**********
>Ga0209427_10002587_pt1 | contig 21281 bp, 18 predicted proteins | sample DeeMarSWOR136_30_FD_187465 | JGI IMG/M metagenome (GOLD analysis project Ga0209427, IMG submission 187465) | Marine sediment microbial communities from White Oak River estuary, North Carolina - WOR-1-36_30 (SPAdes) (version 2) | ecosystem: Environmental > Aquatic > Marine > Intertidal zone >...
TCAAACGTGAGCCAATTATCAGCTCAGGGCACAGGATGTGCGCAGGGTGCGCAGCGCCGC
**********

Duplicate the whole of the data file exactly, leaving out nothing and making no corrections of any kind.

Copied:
>Ga0209427_10002587_pt1 | contig 21281 bp, 18 predicted proteins | sample DeeMarSWOR136_30_FD_187465 | JGI IMG/M metagenome (GOLD analysis project Ga0209427, IMG submission 187465) | Marine sediment microbial communities from White Oak River estuary, North Carolina - WOR-1-36_30 (SPAdes) (version 2) | ecosystem: Environmental > Aquatic > Marine > Intertidal zone >...
TCAAACGTGAGCCAATTATCAGCTCAGGGCACAGGATGTGCGCAGGGTGCGCAGCGCCGC